Investing 101 – Understanding Futures

One of the methods in which an investor could hedge himself or herself against possible losses is to invest in futures. Futures are very effective, as long as you understand what it is all about. That is exactly what we will be talking about in this blog.

What are Futures?

Futures are not actual commodities nor stocks that you wager in. It is basically a contract between two parties. One party is the one buying, while the other party is the one selling.

When entering into a futures agreement, the two parties agree to buy and sell a certain commodity for a specific price on a pre-determined date of transaction. For instance, Party A agrees to purchase, say, a million liters of oil for $10 per liter from Party B on the second week of September. This agreement is binding and the terms within will not change regardless of what the movement is on the market.

Thus, when the second week of September comes, Party A will pay Party B $100 million for a million liters of oil. With that said and done, the contract is closed and the transaction is completed.

How Do Futures Protect Investors Against Loss?

As mentioned earlier, futures require parties to purchase or sell at the pre-determined price regardless of what is going on in the market. The actual price on the market can be very different from the price that has been agreed upon by the parties early on.

Thus, the price of oil can actually be (theoretically) at $9 per liter, or $15 per liter on the day of the transaction itself. However, the seller cannot anymore change prices because that has been agreed upon by the two parties early on. If the seller attempts to make a change, he or she will be committing breach of contract and the agreement could be nullified.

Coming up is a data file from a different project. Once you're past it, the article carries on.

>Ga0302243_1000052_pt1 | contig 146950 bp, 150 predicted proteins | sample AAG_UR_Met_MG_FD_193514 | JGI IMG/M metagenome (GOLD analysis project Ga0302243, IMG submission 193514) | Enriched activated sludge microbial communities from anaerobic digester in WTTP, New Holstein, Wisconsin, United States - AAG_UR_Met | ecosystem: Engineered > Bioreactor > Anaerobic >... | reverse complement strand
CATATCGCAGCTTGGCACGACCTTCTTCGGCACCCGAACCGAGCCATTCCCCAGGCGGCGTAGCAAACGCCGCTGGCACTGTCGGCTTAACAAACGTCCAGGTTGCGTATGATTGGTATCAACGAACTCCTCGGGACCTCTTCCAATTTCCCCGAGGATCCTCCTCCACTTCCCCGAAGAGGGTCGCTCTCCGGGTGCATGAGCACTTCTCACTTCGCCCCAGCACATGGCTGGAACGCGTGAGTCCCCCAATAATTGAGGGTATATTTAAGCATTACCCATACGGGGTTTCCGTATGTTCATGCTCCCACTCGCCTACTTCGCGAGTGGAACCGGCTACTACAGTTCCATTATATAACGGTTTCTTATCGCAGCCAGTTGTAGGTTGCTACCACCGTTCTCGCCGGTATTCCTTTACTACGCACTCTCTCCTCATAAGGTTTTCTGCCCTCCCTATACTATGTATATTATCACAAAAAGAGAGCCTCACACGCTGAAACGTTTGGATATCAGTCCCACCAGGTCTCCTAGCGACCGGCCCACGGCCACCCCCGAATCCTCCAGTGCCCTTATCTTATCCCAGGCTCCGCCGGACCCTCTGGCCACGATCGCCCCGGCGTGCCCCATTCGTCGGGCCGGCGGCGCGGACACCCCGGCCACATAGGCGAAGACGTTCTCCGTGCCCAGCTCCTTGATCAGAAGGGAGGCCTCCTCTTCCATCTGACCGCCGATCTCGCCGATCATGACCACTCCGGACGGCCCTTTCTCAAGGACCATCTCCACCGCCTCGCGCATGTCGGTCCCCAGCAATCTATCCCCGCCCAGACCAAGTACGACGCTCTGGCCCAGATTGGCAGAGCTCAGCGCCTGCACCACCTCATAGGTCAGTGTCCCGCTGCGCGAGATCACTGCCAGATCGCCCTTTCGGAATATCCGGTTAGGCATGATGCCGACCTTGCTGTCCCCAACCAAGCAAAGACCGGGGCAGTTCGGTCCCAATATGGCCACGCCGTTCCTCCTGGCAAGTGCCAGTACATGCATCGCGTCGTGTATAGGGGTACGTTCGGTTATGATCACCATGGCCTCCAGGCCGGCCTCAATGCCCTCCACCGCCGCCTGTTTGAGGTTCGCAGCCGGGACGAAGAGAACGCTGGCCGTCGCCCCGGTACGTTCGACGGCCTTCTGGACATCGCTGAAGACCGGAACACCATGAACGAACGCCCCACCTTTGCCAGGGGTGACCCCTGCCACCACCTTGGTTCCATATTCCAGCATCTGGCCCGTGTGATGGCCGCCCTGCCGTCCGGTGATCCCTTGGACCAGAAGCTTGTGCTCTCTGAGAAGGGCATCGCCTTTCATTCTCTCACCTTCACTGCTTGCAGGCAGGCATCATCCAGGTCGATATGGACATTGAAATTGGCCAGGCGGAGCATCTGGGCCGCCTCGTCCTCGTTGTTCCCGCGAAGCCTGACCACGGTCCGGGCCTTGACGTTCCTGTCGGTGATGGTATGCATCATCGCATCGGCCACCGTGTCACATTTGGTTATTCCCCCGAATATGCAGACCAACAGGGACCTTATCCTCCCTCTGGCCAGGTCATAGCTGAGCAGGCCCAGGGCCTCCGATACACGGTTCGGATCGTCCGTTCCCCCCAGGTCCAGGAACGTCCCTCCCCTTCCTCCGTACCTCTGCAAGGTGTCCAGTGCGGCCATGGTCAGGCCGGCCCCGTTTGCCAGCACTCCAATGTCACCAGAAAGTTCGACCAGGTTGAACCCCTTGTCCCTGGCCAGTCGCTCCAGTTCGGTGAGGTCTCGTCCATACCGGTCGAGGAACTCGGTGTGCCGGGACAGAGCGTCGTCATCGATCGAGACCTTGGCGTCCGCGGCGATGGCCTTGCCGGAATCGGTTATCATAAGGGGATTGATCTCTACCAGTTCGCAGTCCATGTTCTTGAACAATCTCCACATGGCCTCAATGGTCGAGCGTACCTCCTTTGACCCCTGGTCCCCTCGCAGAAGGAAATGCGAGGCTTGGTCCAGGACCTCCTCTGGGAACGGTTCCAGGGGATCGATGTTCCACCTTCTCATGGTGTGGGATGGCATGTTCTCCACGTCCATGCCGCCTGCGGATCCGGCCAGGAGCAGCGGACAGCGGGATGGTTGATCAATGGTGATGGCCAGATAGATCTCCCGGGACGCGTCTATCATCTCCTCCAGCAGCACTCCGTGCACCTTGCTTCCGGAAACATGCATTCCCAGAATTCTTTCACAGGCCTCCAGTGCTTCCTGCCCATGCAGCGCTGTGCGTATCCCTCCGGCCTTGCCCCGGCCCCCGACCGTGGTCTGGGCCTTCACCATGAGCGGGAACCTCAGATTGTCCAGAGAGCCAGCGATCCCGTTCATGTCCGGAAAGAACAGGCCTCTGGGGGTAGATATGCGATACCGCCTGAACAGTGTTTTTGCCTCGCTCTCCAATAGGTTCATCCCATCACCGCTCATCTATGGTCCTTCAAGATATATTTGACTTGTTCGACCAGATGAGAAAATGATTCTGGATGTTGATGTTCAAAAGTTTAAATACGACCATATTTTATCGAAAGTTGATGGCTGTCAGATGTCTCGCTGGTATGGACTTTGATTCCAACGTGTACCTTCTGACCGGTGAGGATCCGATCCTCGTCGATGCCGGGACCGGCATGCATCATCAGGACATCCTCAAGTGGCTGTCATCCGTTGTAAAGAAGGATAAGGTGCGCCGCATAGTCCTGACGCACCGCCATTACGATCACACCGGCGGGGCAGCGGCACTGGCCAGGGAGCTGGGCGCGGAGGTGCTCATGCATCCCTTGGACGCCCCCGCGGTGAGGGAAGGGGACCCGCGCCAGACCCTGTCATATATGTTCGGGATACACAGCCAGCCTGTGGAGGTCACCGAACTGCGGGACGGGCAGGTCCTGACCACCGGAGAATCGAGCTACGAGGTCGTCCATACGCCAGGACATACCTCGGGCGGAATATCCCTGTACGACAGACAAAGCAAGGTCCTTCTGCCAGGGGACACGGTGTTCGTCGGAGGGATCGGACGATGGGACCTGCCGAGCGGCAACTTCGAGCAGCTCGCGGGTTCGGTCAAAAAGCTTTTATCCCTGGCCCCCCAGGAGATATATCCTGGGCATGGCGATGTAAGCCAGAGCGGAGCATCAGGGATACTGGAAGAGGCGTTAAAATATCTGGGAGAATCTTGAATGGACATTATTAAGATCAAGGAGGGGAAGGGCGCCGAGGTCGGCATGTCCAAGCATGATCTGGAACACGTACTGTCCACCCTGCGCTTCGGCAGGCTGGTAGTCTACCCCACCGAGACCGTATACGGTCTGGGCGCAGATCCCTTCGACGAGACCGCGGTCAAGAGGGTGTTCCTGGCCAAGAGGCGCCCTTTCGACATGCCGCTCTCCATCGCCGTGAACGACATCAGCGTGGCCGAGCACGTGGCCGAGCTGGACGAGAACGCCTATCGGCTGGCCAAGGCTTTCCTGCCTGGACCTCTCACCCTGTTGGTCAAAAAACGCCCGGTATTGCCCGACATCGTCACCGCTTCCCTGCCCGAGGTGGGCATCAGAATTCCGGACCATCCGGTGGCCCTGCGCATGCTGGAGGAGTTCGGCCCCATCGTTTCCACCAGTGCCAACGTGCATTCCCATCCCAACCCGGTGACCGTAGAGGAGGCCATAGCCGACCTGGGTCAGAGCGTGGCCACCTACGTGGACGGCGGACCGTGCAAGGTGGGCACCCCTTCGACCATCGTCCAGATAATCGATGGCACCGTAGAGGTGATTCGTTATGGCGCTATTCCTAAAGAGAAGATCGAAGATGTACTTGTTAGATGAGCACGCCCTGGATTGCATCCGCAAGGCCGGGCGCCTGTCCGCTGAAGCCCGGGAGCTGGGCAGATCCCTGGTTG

If the price of oil is at $15 per liter on the second week of September, Party A will have bought 1 million liters for $150 million if he had gone through the market. However, because he has bought the package under a futures agreement, he has actually saved himself $50 million on the transaction.

For businessmen, this means that they’re also able to sell those stocks off for a huge profit because they have bought the supply from a significantly lower price than that offered in the market.

Futures Can Also Lead to Loss

On the downside, however, had the price of oil been at $9 per liter, Party A would’ve incurred a loss of $10 million on the contract. The agreement then becomes beneficial to Party B, who would’ve earned $10 million in profits because the price on the market is lower than what they have agreed upon in the contract.

Futures offer just one way of hedging a businessman from a possible loss. However, investing in futures also require you to look at the market and be able to actually offset any loss from your main business with their help.

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